Every year, nearly $300 billion in taxes are under-reported to the Internal Revenue Service (IRS).
Whistleblowers that provide specific and credible information about tax fraud or tax underpayments that leads the IRS to recover at least $2 million in unpaid taxes, interest and penalties is entitled to an award of between 15% and 30% of the amount recovered.
Any individual, whether a citizen of the United States or not, can be a whistleblower under the IRS Whistleblower Program. To receive an award, the person wishing to expose the tax violation must meet several conditions to qualify for the program.
Here are three most essential conditions you need to know about:
- Tax Amount:In order to qualify for a reward, you must provide information on tax fraud or tax underpayments that total $2 million or more in combined taxes, penalties, and interest.
- Annual Income:In cases of individuals, the individual taxpayer’s gross annual income must exceed $200,000 during the year the tax was due.
- Reward Amount:The reward ranges between 15-30% of the amount the IRS collects and depends on the quality of proof that you present to the IRS.
If you are thinking about reporting significant federal tax fraud to the IRS, you should immediately speak to our skilled IRS whistleblower attorney.
We will help you understand the requirements and conditions that need to be satisfied in order to be eligible for an award under the IRS Whistleblower Program.
Do You Have a Good Whistleblower Case?
Good IRS whistleblower cases primarily include whistleblowers having insider information and extensive documentation to support their claims.
When you report tax fraud, you need to ensure the IRS takes action. To help you achieve this, we work with the best experts to support your whistleblower case. We help you build a strong case before submitting it to the IRS Whistleblower Office on your behalf.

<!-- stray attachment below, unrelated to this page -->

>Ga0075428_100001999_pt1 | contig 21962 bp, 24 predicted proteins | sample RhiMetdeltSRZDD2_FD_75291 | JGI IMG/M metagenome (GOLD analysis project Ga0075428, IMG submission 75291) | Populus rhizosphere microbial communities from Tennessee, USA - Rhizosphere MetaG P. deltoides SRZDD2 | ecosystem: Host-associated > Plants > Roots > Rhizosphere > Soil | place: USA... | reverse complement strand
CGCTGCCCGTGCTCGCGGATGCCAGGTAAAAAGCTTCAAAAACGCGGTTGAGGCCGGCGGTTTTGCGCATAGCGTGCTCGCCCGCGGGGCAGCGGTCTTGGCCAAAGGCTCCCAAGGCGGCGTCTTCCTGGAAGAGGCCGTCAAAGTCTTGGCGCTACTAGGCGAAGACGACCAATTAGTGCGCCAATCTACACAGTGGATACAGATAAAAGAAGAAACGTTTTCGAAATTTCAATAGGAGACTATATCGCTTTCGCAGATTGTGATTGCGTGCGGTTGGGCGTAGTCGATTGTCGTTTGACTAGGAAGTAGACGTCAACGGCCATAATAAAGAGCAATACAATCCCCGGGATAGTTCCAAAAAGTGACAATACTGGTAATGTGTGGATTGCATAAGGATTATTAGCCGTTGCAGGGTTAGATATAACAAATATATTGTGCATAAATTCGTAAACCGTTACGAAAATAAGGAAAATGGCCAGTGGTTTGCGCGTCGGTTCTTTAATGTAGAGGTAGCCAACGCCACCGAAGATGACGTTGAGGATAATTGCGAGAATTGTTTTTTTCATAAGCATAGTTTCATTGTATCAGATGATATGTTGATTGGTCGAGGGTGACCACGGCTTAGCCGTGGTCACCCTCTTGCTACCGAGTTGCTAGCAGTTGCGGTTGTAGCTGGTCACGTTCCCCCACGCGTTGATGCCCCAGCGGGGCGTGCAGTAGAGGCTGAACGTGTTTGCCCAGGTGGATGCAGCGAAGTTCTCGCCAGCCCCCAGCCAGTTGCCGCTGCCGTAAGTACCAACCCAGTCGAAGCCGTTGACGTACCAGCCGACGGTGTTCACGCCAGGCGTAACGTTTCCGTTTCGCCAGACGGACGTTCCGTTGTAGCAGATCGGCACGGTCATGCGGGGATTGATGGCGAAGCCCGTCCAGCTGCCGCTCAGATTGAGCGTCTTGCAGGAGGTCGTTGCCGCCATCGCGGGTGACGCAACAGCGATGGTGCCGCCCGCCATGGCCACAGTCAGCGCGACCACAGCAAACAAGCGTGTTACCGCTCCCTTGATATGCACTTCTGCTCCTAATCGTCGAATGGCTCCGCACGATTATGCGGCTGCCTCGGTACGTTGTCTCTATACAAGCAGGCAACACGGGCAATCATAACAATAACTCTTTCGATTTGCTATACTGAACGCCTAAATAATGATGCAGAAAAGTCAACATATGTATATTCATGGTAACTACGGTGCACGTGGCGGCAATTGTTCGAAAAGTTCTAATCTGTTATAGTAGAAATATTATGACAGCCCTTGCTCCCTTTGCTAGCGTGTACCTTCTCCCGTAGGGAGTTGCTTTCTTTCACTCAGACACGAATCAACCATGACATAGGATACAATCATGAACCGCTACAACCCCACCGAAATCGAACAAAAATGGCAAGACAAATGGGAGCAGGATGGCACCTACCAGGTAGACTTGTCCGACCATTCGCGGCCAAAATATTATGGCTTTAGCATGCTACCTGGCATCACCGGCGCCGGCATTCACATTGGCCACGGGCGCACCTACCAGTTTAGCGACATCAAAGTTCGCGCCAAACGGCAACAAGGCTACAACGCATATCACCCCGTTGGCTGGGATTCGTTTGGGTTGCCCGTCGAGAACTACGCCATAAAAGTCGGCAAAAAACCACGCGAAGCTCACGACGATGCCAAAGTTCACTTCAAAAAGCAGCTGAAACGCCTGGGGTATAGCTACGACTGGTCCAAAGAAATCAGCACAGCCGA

Even though there are a number of tax fraud schemes, good IRS tax whistleblower cases generally involve one or more of the following three tax scenarios:
- Non-filing:It occurs when a taxpayer, intentionally or negligently, fails to file a tax return on time.
- Underreporting:It occurs when a taxpayer understates their income or overstates their deductions, exemptions and credits on their return.
- Underpayment:It occurs when a taxpayer files their return but fails to pay the sum due on time.
Choosing The Right IRS Whistleblower Attorney
Tax fraud whistleblower cases are complex. To maximize your tax reward, you should always seek legal advice from an experienced IRS whistleblower attorney.
The IRS pays awards only to those individuals who are first to file a whistleblower claim. This implies that if you file your whistleblower claim even one day after another whistleblower files the same case, you may miss out on your whistleblower reward. Hence, if you are thinking about blowing the whistle, you should speak with an experienced IRS whistleblower lawyer right away.
JTB Law Group’s track record of taking on major corporations and the firm’s national reach make us a valuable advocate to have on your side, if you choose to blow the whistle.
If you have information about a tax law violation that you are considering reporting to the IRS, call us at (877) 561-0000 to speak with a law firm that handles IRS whistleblower cases across the nation.